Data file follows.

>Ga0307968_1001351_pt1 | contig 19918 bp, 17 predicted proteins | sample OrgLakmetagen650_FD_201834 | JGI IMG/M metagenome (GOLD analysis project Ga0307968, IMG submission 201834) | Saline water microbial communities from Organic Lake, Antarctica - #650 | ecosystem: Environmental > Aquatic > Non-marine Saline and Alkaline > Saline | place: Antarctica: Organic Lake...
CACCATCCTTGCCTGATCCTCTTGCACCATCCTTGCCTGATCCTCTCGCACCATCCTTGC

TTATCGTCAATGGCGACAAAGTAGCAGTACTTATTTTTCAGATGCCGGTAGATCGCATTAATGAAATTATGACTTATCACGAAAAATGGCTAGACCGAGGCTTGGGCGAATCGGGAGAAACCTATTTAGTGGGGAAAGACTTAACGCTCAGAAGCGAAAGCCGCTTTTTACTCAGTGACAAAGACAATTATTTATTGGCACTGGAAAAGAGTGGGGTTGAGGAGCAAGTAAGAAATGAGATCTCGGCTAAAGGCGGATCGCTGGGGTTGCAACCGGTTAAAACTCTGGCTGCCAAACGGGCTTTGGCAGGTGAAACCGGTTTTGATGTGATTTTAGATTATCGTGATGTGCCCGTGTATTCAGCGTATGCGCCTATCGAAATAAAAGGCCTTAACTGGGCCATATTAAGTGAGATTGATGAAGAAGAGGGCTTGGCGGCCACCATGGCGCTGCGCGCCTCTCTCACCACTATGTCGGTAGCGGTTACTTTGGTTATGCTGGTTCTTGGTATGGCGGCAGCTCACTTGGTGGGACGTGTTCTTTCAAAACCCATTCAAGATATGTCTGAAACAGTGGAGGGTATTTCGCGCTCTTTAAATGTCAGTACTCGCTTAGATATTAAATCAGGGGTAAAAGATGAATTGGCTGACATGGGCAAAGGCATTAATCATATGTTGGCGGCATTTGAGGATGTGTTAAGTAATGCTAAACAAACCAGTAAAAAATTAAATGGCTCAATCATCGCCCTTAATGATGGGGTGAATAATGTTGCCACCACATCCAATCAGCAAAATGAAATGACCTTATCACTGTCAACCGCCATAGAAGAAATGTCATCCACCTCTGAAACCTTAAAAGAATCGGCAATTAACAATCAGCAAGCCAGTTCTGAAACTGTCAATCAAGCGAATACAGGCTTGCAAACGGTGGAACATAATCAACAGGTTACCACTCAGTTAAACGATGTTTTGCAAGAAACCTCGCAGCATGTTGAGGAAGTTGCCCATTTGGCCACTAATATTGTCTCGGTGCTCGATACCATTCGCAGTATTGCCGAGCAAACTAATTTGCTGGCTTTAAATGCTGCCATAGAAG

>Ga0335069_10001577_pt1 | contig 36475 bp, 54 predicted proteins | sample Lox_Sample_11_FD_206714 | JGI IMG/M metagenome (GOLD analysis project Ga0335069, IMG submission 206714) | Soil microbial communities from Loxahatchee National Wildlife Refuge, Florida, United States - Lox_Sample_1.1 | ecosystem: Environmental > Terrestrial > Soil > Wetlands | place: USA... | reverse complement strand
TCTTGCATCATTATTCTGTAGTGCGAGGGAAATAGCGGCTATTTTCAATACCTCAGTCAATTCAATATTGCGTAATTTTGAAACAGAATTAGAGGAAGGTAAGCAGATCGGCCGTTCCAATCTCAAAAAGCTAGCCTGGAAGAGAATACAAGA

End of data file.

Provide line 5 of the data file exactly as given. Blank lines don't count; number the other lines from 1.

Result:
TCTTGCATCATTATTCTGTAGTGCGAGGGAAATAGCGGCTATTTTCAATACCTCAGTCAATTCAATATTGCGTAATTTTGAAACAGAATTAGAGGAAGGTAAGCAGATCGGCCGTTCCAATCTCAAAAAGCTAGCCTGGAAGAGAATACAAGA